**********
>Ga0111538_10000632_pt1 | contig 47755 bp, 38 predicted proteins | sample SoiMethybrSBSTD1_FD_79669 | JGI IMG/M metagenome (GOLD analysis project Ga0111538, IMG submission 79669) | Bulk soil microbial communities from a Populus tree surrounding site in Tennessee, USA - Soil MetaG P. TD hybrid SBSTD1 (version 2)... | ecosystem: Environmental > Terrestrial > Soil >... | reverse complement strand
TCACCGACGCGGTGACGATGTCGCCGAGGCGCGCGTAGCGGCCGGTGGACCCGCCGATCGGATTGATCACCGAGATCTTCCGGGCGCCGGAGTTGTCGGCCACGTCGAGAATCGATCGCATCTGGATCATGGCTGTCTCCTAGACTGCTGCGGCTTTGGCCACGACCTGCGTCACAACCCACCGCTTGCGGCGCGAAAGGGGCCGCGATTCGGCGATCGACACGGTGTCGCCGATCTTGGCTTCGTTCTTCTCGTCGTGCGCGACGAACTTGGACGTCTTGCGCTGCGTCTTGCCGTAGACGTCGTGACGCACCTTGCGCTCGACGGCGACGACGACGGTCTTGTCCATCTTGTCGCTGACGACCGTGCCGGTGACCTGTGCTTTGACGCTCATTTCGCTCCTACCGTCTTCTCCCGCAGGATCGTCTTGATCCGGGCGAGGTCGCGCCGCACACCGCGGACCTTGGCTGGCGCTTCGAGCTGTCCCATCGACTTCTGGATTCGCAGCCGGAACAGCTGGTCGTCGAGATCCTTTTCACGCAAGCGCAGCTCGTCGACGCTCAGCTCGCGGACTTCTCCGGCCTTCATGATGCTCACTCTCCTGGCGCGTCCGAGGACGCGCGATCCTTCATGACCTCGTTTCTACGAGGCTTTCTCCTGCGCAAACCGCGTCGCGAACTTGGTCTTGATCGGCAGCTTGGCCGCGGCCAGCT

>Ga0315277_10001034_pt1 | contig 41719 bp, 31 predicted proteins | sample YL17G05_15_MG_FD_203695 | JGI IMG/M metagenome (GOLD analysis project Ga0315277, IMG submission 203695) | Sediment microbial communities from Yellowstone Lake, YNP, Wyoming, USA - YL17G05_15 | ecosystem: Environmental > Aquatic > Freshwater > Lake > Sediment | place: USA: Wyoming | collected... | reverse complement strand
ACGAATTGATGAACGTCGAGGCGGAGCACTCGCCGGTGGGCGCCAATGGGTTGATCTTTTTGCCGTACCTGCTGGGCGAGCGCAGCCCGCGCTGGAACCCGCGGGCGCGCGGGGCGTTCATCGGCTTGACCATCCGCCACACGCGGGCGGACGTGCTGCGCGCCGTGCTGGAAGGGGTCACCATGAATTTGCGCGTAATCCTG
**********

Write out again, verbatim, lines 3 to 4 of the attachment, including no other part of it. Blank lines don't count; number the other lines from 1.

>Ga0315277_10001034_pt1 | contig 41719 bp, 31 predicted proteins | sample YL17G05_15_MG_FD_203695 | JGI IMG/M metagenome (GOLD analysis project Ga0315277, IMG submission 203695) | Sediment microbial communities from Yellowstone Lake, YNP, Wyoming, USA - YL17G05_15 | ecosystem: Environmental > Aquatic > Freshwater > Lake > Sediment | place: USA: Wyoming | collected... | reverse complement strand
ACGAATTGATGAACGTCGAGGCGGAGCACTCGCCGGTGGGCGCCAATGGGTTGATCTTTTTGCCGTACCTGCTGGGCGAGCGCAGCCCGCGCTGGAACCCGCGGGCGCGCGGGGCGTTCATCGGCTTGACCATCCGCCACACGCGGGCGGACGTGCTGCGCGCCGTGCTGGAAGGGGTCACCATGAATTTGCGCGTAATCCTG